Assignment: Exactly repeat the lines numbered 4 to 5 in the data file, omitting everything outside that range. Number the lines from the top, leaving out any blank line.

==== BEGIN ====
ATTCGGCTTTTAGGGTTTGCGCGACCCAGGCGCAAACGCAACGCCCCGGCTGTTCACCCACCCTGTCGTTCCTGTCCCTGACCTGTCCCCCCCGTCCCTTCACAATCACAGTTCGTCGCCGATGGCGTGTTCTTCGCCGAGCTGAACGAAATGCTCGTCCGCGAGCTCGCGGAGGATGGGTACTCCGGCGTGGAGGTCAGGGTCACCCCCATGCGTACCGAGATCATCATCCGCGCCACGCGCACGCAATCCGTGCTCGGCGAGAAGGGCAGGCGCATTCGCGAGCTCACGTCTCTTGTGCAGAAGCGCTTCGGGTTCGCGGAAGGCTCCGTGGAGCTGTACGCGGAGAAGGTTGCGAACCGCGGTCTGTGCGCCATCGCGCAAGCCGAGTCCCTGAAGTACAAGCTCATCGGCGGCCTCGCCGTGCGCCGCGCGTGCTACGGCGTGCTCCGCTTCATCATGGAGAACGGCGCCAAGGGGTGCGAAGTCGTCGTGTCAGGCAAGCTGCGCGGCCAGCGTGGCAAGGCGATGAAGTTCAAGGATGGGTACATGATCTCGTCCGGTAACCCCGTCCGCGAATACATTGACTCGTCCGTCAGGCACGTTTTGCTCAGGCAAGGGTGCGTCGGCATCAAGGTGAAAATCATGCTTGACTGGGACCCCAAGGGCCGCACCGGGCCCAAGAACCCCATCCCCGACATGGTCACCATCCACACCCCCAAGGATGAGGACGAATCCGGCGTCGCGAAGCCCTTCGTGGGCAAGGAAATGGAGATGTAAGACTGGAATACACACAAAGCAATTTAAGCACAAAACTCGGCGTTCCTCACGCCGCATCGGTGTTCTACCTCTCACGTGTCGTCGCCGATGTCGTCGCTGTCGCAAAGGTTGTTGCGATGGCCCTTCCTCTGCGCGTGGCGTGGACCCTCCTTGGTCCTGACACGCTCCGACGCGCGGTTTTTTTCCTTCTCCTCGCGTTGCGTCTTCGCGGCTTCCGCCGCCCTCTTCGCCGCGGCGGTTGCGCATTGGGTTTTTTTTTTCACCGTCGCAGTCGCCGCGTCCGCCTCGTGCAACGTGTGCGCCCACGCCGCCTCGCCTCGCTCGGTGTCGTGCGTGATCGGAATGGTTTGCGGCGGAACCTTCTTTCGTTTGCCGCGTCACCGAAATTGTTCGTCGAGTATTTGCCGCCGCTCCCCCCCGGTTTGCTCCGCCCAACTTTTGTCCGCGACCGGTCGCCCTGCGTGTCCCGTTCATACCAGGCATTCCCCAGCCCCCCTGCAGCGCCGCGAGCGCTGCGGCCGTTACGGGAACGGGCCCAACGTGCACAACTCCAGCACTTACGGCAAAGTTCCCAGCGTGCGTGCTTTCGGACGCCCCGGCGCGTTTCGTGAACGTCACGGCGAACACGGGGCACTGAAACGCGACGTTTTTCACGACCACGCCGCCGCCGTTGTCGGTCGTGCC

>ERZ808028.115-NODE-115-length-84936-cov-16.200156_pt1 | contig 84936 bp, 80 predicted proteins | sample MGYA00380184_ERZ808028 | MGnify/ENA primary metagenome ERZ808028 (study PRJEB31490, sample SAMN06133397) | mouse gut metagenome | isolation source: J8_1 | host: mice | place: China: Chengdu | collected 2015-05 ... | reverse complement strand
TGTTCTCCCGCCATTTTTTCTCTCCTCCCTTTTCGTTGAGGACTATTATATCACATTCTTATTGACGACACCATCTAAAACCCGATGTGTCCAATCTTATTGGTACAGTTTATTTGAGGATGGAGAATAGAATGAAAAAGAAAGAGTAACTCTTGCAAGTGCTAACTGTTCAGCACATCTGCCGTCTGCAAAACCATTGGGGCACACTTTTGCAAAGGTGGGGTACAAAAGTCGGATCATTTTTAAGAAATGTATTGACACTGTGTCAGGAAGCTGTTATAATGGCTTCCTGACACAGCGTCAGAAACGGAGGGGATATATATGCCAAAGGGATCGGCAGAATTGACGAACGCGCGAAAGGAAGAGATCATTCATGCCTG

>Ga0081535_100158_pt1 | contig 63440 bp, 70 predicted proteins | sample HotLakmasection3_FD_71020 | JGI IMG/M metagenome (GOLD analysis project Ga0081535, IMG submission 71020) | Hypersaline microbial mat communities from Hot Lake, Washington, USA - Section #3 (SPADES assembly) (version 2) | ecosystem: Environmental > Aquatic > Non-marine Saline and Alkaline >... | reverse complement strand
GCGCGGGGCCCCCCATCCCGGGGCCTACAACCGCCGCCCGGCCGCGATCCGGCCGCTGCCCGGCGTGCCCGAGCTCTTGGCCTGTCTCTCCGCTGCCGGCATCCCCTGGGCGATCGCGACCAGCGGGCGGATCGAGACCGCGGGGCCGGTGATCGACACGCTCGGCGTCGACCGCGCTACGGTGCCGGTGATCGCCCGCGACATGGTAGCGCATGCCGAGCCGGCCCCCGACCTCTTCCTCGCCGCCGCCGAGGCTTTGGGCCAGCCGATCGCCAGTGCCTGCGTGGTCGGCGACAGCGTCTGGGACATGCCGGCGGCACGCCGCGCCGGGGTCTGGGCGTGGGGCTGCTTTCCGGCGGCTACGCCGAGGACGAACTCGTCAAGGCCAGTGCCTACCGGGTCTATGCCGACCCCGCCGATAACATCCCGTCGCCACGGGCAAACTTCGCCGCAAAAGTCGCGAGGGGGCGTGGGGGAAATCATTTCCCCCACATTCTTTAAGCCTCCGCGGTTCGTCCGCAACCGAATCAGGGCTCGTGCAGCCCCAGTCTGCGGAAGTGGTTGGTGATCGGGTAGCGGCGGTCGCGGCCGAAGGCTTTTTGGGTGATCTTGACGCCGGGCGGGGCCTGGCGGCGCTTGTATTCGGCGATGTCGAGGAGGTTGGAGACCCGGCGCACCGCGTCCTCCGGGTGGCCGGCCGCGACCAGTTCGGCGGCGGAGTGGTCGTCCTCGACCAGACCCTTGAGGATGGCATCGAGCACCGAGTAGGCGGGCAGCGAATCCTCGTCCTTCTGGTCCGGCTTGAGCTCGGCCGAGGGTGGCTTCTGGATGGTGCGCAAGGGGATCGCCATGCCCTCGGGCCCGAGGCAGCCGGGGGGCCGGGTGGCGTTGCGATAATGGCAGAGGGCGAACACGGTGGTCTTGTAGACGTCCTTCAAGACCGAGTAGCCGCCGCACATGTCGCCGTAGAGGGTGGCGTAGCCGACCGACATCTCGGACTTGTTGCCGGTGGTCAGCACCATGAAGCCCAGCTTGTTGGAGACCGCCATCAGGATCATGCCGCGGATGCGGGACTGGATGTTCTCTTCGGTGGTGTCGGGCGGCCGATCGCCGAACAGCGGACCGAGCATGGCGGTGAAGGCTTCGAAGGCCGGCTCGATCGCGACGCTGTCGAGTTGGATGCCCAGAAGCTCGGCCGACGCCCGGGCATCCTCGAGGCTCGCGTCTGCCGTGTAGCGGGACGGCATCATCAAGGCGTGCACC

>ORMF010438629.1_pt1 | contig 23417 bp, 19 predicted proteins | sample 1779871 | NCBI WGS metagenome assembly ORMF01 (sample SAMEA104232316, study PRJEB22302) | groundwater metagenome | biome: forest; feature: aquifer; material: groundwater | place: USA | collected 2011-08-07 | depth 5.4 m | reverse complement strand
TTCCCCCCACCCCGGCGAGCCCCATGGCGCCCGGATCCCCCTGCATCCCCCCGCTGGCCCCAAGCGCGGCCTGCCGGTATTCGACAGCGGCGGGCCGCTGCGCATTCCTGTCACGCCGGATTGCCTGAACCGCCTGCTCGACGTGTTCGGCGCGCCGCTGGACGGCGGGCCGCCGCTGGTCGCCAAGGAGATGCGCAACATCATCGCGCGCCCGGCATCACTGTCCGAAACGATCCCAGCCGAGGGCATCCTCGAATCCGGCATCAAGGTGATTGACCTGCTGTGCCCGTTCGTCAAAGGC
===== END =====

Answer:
>Ga0081535_100158_pt1 | contig 63440 bp, 70 predicted proteins | sample HotLakmasection3_FD_71020 | JGI IMG/M metagenome (GOLD analysis project Ga0081535, IMG submission 71020) | Hypersaline microbial mat communities from Hot Lake, Washington, USA - Section #3 (SPADES assembly) (version 2) | ecosystem: Environmental > Aquatic > Non-marine Saline and Alkaline >... | reverse complement strand
GCGCGGGGCCCCCCATCCCGGGGCCTACAACCGCCGCCCGGCCGCGATCCGGCCGCTGCCCGGCGTGCCCGAGCTCTTGGCCTGTCTCTCCGCTGCCGGCATCCCCTGGGCGATCGCGACCAGCGGGCGGATCGAGACCGCGGGGCCGGTGATCGACACGCTCGGCGTCGACCGCGCTACGGTGCCGGTGATCGCCCGCGACATGGTAGCGCATGCCGAGCCGGCCCCCGACCTCTTCCTCGCCGCCGCCGAGGCTTTGGGCCAGCCGATCGCCAGTGCCTGCGTGGTCGGCGACAGCGTCTGGGACATGCCGGCGGCACGCCGCGCCGGGGTCTGGGCGTGGGGCTGCTTTCCGGCGGCTACGCCGAGGACGAACTCGTCAAGGCCAGTGCCTACCGGGTCTATGCCGACCCCGCCGATAACATCCCGTCGCCACGGGCAAACTTCGCCGCAAAAGTCGCGAGGGGGCGTGGGGGAAATCATTTCCCCCACATTCTTTAAGCCTCCGCGGTTCGTCCGCAACCGAATCAGGGCTCGTGCAGCCCCAGTCTGCGGAAGTGGTTGGTGATCGGGTAGCGGCGGTCGCGGCCGAAGGCTTTTTGGGTGATCTTGACGCCGGGCGGGGCCTGGCGGCGCTTGTATTCGGCGATGTCGAGGAGGTTGGAGACCCGGCGCACCGCGTCCTCCGGGTGGCCGGCCGCGACCAGTTCGGCGGCGGAGTGGTCGTCCTCGACCAGACCCTTGAGGATGGCATCGAGCACCGAGTAGGCGGGCAGCGAATCCTCGTCCTTCTGGTCCGGCTTGAGCTCGGCCGAGGGTGGCTTCTGGATGGTGCGCAAGGGGATCGCCATGCCCTCGGGCCCGAGGCAGCCGGGGGGCCGGGTGGCGTTGCGATAATGGCAGAGGGCGAACACGGTGGTCTTGTAGACGTCCTTCAAGACCGAGTAGCCGCCGCACATGTCGCCGTAGAGGGTGGCGTAGCCGACCGACATCTCGGACTTGTTGCCGGTGGTCAGCACCATGAAGCCCAGCTTGTTGGAGACCGCCATCAGGATCATGCCGCGGATGCGGGACTGGATGTTCTCTTCGGTGGTGTCGGGCGGCCGATCGCCGAACAGCGGACCGAGCATGGCGGTGAAGGCTTCGAAGGCCGGCTCGATCGCGACGCTGTCGAGTTGGATGCCCAGAAGCTCGGCCGACGCCCGGGCATCCTCGAGGCTCGCGTCTGCCGTGTAGCGGGACGGCATCATCAAGGCGTGCACC